Gould’s Book of Fish by Richard Flanagan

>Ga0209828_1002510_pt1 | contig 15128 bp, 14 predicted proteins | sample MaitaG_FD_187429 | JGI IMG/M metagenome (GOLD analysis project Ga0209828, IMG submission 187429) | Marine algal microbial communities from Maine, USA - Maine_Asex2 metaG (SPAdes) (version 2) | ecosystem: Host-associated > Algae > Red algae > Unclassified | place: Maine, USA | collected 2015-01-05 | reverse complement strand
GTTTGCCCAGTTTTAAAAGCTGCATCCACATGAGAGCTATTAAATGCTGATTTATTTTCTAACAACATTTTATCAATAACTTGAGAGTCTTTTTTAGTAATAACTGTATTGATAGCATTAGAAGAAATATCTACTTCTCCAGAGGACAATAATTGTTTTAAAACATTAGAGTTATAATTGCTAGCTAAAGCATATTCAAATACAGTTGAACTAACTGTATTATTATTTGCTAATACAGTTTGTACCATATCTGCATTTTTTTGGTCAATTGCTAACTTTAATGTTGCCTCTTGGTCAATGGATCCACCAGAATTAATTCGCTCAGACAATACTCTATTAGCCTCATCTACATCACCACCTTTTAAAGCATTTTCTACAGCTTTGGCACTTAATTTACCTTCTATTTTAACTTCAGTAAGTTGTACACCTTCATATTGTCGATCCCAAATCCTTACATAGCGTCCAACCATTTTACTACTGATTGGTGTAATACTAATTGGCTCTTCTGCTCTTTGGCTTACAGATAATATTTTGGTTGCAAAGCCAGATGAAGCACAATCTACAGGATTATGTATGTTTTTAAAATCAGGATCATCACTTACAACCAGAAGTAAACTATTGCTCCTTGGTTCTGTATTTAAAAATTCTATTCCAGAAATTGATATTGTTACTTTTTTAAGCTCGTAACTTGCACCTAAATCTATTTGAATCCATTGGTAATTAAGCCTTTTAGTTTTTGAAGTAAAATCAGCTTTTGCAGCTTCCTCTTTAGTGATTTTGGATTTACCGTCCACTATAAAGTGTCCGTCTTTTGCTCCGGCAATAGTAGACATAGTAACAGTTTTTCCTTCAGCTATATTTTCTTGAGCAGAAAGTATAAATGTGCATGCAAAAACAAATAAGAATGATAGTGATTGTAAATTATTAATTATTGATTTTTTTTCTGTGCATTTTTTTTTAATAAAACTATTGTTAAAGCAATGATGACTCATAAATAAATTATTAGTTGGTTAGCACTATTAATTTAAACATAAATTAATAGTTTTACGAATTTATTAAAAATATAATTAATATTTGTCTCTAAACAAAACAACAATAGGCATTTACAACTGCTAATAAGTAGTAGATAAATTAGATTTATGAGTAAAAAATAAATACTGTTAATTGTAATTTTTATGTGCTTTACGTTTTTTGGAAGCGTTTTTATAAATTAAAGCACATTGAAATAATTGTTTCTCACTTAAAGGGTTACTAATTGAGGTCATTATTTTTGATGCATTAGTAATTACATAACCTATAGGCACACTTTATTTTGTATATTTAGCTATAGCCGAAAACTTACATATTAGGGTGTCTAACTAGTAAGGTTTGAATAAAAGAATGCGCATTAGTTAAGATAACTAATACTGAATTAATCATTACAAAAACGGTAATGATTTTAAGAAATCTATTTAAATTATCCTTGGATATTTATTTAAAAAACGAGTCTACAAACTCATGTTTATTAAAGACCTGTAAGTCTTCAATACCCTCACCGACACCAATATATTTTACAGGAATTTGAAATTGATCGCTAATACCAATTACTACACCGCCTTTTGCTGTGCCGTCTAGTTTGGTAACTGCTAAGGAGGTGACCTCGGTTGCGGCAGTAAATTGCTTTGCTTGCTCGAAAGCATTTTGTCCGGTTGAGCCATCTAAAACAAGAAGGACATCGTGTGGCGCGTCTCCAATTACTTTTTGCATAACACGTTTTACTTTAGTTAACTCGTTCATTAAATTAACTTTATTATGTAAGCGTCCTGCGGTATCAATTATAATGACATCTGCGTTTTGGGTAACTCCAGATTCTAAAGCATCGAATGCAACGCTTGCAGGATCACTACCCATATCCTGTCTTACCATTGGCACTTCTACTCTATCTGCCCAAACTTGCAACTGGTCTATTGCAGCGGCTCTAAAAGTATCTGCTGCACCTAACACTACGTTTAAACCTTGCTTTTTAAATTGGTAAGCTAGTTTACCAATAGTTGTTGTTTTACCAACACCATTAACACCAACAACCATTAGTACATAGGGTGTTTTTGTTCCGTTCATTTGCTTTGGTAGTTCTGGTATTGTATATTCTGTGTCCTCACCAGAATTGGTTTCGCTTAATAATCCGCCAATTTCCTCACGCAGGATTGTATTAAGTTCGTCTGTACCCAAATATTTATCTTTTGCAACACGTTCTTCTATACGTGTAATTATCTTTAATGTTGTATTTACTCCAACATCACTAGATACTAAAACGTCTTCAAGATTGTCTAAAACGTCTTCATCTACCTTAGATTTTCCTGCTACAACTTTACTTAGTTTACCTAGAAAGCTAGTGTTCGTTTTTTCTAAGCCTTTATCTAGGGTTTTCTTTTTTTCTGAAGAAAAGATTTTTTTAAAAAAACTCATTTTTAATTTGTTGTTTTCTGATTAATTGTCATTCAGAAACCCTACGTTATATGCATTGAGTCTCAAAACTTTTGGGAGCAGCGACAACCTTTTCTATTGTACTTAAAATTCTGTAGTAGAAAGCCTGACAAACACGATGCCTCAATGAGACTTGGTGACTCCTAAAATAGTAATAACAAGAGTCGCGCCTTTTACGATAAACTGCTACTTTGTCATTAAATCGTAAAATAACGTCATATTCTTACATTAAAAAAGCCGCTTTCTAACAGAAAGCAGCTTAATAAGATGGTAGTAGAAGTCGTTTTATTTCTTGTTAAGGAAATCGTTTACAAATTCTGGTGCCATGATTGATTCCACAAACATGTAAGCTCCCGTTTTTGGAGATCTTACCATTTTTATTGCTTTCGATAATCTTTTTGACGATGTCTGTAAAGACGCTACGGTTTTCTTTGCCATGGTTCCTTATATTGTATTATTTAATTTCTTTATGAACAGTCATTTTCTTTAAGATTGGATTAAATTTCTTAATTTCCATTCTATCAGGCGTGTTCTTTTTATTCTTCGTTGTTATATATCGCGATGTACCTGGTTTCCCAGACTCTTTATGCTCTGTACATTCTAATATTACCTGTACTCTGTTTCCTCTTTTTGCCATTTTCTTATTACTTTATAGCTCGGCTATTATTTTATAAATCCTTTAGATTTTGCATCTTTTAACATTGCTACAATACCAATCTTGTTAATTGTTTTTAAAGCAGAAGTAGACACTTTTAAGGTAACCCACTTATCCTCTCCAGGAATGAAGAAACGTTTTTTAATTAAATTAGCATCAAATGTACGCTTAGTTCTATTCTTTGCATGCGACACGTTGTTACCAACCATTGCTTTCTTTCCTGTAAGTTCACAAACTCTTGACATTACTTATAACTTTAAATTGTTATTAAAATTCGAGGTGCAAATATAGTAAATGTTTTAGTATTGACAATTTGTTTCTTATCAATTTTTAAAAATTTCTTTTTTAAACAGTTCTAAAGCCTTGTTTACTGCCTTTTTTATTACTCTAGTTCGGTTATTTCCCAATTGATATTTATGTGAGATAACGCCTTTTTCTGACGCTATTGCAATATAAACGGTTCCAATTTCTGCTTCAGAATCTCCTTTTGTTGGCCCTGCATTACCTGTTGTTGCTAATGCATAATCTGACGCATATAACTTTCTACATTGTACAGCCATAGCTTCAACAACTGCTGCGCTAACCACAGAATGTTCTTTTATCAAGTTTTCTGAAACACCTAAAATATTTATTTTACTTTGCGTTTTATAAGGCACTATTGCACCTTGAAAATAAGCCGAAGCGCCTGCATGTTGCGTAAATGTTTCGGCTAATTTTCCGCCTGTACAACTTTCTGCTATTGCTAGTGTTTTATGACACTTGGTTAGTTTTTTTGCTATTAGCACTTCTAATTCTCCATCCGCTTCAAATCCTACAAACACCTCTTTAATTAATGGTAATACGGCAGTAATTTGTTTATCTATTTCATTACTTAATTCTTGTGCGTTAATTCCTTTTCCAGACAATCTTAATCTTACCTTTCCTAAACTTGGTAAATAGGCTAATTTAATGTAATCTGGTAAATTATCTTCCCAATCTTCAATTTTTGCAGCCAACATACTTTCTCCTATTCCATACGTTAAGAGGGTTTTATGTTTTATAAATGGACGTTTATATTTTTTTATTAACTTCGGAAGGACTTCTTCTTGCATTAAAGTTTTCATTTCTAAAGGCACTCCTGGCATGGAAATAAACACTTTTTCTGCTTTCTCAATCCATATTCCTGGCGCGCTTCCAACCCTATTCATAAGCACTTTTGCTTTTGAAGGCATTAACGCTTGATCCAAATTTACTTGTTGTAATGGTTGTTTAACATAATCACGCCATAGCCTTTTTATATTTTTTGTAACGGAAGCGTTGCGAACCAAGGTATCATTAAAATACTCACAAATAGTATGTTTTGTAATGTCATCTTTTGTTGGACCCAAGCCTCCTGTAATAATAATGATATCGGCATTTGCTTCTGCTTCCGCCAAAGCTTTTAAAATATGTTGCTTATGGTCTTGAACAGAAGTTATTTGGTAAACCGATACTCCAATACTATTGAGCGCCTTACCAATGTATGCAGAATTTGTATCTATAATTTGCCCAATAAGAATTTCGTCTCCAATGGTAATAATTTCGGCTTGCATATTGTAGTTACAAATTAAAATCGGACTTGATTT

This is not an easy book to understand or to review. It does not fit into any known genre, there is no mystery in the normal sense; while there are murders, we know who committed them. Is it a love story? Not at all, but the book blurb thinks so. It is an historical novel, but more of a surrealistic history of a penal settlement, overlaid with humour and irony. The story is told by a felon, Billy Gould who portrays himself as nothing more than a lying rascal, yet he reveals himself in his own words to be educated and moral. If you have read James Joyce’s Ulysses, then you might have something to compare this novel with, but few people have actually read Ulysses, (apart from the final section) so there is not much help there. But if you have, then there are definite similarities in the word play, the metaphors, the allusions, the irony. Gould’s Book of Fish — should you read it — will probably be the most bizarre book you will read in the next 10 years. Is it worthwhile you ask. Yes, it is worth the effort, because it is an interesting, unusual, poetic,… Continue reading